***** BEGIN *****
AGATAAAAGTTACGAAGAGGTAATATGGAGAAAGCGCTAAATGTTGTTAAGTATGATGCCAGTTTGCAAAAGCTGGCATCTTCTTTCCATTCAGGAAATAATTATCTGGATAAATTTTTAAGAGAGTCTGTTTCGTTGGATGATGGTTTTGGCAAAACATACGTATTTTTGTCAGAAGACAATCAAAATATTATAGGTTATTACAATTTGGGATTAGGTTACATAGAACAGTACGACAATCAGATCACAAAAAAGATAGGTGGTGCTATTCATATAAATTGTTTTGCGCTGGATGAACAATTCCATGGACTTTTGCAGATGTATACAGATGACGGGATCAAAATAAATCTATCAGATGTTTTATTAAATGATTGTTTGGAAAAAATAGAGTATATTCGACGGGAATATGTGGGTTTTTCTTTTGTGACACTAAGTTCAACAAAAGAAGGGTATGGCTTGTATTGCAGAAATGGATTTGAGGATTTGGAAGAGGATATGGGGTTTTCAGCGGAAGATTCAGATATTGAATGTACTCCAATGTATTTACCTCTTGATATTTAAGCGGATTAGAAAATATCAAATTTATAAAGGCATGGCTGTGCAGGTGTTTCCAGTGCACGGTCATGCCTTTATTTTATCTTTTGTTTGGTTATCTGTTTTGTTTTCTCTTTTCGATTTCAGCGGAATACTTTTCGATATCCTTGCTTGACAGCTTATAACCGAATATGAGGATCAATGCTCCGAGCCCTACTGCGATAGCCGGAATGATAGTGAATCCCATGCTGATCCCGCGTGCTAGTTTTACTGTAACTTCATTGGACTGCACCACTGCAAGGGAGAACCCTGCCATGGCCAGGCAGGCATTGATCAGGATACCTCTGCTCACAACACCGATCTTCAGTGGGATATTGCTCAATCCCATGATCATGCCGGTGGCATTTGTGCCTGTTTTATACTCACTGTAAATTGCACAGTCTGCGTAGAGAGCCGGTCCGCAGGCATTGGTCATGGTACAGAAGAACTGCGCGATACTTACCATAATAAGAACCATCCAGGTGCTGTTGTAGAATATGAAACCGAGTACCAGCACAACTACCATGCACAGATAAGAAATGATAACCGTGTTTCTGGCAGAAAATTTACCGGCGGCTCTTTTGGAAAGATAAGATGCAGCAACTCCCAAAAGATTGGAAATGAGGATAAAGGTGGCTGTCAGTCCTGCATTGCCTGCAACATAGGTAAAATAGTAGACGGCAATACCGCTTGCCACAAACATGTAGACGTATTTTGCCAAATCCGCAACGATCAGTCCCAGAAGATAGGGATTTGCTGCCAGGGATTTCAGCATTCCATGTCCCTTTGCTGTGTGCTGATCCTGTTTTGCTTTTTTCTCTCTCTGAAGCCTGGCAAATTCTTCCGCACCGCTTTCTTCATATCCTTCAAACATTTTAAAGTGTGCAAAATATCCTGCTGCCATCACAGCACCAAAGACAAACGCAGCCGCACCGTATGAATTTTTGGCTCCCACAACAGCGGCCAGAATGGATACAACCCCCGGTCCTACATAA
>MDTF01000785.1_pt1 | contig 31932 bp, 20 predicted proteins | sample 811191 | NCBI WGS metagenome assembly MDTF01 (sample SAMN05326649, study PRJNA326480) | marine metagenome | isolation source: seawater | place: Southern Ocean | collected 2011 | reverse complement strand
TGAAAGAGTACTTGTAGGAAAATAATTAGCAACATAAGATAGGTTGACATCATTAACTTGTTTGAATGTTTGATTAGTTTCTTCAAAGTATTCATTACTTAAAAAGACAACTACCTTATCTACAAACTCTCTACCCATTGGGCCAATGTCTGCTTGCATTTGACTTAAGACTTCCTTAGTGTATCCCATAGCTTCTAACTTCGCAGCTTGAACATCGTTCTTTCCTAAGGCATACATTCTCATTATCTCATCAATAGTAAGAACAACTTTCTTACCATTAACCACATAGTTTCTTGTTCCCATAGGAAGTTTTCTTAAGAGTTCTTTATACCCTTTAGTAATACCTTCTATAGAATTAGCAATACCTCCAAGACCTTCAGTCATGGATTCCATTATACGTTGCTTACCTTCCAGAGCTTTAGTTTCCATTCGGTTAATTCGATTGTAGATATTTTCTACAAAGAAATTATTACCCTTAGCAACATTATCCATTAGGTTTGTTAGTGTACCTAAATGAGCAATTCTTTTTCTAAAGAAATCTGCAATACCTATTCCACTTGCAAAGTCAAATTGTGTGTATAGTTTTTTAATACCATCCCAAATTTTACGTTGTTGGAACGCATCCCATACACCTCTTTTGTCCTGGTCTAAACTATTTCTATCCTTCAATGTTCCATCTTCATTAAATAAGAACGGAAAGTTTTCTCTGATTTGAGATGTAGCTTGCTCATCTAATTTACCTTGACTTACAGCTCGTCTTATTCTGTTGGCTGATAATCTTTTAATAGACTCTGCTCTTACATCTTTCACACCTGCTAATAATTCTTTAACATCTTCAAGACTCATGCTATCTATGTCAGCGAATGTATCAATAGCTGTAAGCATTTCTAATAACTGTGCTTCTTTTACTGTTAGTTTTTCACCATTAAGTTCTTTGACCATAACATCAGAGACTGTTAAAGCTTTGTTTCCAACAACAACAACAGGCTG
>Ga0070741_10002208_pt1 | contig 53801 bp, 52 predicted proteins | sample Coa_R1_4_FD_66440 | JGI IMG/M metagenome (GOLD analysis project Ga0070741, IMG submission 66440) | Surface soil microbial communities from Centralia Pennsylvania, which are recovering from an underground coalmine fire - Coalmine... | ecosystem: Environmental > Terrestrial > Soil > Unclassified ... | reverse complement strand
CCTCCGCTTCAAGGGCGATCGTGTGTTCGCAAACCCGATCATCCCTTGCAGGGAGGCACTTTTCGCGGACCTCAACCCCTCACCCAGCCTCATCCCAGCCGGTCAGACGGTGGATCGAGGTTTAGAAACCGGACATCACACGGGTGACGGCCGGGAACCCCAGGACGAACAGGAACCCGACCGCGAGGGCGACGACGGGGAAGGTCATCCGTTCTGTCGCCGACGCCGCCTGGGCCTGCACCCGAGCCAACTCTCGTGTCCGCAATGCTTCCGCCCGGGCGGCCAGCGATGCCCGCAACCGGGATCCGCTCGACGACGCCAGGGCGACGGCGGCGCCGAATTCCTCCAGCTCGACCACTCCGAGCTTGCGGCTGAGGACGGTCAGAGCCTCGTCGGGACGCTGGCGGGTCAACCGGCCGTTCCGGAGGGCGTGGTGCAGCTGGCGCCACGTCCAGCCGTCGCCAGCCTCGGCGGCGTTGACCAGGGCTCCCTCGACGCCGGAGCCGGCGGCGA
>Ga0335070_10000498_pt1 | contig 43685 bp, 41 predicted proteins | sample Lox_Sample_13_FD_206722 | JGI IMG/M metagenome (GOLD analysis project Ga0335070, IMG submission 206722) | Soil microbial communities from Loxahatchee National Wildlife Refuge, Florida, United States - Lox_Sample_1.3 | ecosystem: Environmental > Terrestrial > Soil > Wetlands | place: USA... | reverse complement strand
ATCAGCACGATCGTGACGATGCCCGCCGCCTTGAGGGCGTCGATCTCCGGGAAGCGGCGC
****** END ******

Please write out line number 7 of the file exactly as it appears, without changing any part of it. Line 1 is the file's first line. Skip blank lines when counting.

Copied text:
ATCAGCACGATCGTGACGATGCCCGCCGCCTTGAGGGCGTCGATCTCCGGGAAGCGGCGC